It’s usually considered a good idea not to have your story be too predictable. Some genres, such as mysteries and thrillers, really require this. Others, like fantasy, not so much. Personally I think that striking writing can trump plot – that a work with a fairly conventional story line can be so poetic or poignant or hilariously funny as to be thoroughly engaging because of the way it’s written. Most of the time, though, plot matters and if the reader thinks he can guess exactly where the story is going, he just might decide not to bother to read the rest of it.
I’ve noticed there are a number of things that writers do to keep readers guessing, some of which I like better than others. Basically they can be broken down into four categories. Of course several of these can be used at once, and some of them can grade into each other, but I see them as distinct enough for purposes of discussion.
1) Plot twists: There’s no doubt that plot twists are effective – when they’re well done. For me, one hallmark of a good story is that it can be unfolded in a completely natural, straightforward way – without any gimmicks – and hold my interest throughout because the events in it are simply interesting or in some cases surprising. Basically this uses whatever plot twists the story naturally has to keep the reader guessing. I think the only way to go wrong with plot twists is to work so hard at making them unexpected that they feel contrived. If everything in a story suggests it’s going in one direction and then it suddenly veers in another, there can be a problem if there’s been literally nothing to make the new direction feel remotely logical – even in hindsight. Obviously this criticism doesn’t apply to the “inciting event,” which comes at the beginning of the story and frequently comes out of left field. I’m especially annoyed when a writer pulls something out of a hat right at the end of a story that is in conflict with everything I thought I knew about what was going on – just so he or she can say, “gotcha!”
2) Withholding information: Actually, writers always withhold information because the writer knows everything at the beginning of the story but obviously can only give information to the reader one bit at a time. As long as the order and pace of information delivery feels natural and logical, this is perfectly fine. A well-written mystery story told from the point of view of the sleuth is a good example. The reader gains information in a very natural way as the character uncovers clues. I start to have a problem, though, when a writer clearly is picking and choosing what to tell me just to keep me in the dark – for example, when the story is being told in retrospect and the narrator simply neglects to mention things to keep the end in doubt. That makes me feel manipulated. The same is true when the writer conveniently doesn’t show a character thinking about something he obviously would have been thinking about at the time simply because the writer is trying to protect some planned surprise. Writers have essentially complete power over what they reveal to readers and when, and I think there is an art to using that power in way that doesn’t feel heavy-handed.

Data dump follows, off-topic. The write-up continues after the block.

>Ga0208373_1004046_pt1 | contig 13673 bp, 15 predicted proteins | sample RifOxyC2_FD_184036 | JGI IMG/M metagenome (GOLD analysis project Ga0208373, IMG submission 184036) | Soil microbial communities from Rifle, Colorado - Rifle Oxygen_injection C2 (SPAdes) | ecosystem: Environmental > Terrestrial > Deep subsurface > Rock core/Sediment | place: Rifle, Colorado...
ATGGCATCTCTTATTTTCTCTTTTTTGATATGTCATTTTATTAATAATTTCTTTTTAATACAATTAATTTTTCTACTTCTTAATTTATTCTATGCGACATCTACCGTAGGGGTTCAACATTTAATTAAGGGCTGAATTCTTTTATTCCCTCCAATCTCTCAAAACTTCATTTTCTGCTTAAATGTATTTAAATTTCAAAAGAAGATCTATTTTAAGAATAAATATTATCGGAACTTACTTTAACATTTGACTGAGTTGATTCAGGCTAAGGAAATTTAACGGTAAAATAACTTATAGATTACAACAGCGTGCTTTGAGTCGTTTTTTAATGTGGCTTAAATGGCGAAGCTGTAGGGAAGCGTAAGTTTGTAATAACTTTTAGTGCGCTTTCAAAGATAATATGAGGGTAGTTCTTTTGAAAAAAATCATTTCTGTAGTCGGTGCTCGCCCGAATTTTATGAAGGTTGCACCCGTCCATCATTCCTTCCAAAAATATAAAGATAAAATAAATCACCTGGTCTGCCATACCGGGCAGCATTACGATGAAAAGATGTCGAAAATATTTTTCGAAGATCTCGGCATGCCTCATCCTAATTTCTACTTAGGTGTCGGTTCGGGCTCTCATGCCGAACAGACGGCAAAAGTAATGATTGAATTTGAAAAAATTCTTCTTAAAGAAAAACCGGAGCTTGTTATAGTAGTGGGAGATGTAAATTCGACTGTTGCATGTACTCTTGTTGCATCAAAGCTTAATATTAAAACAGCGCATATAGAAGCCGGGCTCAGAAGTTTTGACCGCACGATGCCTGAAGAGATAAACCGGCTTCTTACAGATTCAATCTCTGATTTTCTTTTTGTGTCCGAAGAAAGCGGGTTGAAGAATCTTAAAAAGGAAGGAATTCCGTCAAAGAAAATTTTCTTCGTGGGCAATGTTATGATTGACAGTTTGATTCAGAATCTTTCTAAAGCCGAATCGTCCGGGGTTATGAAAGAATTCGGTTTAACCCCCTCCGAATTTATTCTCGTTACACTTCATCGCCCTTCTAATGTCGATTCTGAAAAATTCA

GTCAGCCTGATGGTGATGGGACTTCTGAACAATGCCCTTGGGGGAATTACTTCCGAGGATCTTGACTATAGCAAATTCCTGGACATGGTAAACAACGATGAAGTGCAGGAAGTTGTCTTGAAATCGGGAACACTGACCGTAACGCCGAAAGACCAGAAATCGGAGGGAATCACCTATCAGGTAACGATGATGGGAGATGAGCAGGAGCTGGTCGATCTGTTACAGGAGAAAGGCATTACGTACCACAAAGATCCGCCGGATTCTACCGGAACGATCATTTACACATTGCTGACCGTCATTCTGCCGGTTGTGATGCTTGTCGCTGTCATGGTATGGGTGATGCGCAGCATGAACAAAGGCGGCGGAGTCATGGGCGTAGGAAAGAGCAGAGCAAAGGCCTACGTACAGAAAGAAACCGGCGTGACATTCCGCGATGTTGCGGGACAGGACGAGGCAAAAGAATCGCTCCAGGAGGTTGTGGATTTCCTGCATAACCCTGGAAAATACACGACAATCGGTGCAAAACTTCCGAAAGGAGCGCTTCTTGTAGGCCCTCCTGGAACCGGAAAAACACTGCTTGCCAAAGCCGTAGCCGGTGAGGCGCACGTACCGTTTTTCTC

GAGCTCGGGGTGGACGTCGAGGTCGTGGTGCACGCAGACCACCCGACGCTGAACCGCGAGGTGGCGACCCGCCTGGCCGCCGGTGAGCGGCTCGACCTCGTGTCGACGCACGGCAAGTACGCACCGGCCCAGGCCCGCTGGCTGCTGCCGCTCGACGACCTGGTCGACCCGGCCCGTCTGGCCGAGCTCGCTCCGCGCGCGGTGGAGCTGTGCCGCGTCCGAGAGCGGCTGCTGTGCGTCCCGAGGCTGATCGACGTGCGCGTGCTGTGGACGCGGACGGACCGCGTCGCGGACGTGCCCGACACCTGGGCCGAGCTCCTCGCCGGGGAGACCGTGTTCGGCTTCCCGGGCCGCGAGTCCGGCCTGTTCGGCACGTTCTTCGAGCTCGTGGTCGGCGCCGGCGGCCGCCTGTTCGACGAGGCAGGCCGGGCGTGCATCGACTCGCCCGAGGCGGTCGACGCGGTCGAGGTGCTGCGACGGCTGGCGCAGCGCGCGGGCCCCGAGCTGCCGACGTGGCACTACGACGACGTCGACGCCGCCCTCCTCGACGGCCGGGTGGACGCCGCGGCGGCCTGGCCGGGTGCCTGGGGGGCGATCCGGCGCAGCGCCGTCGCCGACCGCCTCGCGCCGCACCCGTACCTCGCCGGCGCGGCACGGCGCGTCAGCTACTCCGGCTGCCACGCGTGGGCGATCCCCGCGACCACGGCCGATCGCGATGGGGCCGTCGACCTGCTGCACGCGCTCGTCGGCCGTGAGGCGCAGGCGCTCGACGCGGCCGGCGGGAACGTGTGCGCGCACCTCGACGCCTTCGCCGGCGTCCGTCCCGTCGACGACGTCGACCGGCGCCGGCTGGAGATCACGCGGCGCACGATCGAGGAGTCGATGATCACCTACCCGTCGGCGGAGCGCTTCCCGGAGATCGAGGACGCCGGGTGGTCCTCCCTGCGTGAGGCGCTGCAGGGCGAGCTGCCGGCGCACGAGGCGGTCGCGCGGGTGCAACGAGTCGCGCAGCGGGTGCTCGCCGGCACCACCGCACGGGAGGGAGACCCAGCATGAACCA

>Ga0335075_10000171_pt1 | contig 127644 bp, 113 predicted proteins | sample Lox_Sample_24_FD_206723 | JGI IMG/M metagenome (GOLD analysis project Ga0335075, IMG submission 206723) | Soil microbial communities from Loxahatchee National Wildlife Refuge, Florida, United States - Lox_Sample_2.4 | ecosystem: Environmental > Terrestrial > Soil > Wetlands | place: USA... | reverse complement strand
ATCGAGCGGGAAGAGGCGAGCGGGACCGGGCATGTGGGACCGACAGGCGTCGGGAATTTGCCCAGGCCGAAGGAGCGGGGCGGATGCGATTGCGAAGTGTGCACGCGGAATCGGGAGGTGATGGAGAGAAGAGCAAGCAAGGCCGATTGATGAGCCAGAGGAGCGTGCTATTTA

3) Misdirection: This is the preeminent tool of the stage magician but I usually find it annoying when it’s obviously being used in storytelling. A lot comes down again to naturalness and finesse versus heavy-handedness. Mystery readers are generally forgiving of the use of red herrings – it’s a trope of the genre – but even a red herring shouldn’t be clumsily pasted in. There should be cross-connections to the plot that make it seem to naturally belong in the story. Outside of the mystery genre I personally feel that deliberately putting in a red herring is just a mistake. There’s a more subtle kind of misdirection that occurs when a writer abuses his power to influence the readers’ attention or perceptions. Readers judge the importance of things by how much the writer dwells on them. I get thoroughly annoyed when a writer expends a lot of words making some object, event, or action seem important and it turns out to have been merely a distraction. Similarly, if that blue-and-white vase is going to turn out to be vitally important five chapters later, barely mentioning it along with half a dozen other unimportant objects in the room is going to have me crying foul. The writer should at least have had the character notice it because his mother had one like it, or something like that.
4) Deliberate obscurity or ambiguity: I say “deliberate” because unintentional obscurity is always a problem. I’m sure there are readers who don’t mind this technique in fiction nearly as much as I do. It probably comes from my having been a scientist, and a text editor, where clarity is really at a premium. There are, however, some writers who simply like to keep things purposefully vague or ambiguous or unexplained. Any story can naturally have specific points of uncertainty because the characters’ knowledge is incomplete. That’s fine. So is having a character whose nature is to be deceitful, cagey, or hard to pin down. What I personally object to is feeling like I’m constantly moving in a fog of hints and subtle suggestions or standing on a shifting surface that never settles down. It keeps me guessing, yes, but at what cost? If I’m never sure about anything, how much of a surprise can anything really be? The best thing for me is to simply avoid writers like that, but there are other writers whose stories are mostly quite clearly told but who resort to obscurity at some specific point in an obvious attempt to prevent me from guessing where they’re going. I tend to lose respect for writers who do that.
That’s the end of my rant. As always, comments are welcome. Do you have similar pet peeves? Am I completely full of it? Or is it all just a matter of taste? Are there other approaches to keeping readers guessing that I haven’t thought of?